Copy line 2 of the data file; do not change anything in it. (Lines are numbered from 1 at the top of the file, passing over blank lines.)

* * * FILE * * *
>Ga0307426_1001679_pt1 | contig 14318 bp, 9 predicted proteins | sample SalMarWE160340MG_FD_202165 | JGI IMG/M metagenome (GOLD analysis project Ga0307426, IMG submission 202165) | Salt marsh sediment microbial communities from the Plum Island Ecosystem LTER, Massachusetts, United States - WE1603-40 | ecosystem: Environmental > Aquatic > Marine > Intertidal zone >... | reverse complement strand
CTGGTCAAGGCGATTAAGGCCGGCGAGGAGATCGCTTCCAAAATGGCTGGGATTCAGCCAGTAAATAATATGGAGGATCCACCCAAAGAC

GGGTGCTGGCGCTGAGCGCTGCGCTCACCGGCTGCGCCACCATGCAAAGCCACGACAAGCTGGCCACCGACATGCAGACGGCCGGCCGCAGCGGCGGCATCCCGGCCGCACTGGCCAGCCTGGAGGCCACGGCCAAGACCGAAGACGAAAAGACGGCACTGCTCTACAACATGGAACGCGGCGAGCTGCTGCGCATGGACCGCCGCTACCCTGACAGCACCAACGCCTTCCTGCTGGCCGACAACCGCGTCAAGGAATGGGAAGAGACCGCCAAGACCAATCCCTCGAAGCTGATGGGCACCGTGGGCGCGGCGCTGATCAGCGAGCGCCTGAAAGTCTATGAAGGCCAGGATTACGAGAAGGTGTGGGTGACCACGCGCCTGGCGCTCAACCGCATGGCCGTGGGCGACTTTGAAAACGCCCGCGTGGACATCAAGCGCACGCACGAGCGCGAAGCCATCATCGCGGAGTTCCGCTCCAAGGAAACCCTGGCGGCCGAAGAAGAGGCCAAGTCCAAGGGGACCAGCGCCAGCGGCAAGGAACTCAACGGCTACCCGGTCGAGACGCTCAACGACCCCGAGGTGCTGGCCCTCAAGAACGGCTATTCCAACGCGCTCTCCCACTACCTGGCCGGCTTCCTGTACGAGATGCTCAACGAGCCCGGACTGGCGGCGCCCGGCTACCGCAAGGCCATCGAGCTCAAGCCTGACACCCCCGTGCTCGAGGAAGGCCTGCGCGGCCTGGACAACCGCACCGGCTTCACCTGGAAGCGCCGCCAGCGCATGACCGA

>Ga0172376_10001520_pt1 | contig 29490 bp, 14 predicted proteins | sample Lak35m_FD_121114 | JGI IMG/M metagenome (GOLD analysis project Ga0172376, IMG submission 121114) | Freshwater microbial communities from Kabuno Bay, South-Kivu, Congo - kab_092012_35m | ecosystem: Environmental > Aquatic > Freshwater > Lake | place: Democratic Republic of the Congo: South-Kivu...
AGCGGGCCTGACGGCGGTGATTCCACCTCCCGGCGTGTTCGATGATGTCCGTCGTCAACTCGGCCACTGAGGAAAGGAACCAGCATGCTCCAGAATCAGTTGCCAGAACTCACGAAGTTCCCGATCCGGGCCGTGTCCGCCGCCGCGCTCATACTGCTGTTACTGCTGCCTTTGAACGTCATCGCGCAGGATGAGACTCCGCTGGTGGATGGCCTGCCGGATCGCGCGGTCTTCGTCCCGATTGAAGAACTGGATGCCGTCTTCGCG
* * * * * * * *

CTGGTCAAGGCGATTAAGGCCGGCGAGGAGATCGCTTCCAAAATGGCTGGGATTCAGCCAGTAAATAATATGGAGGATCCACCCAAAGAC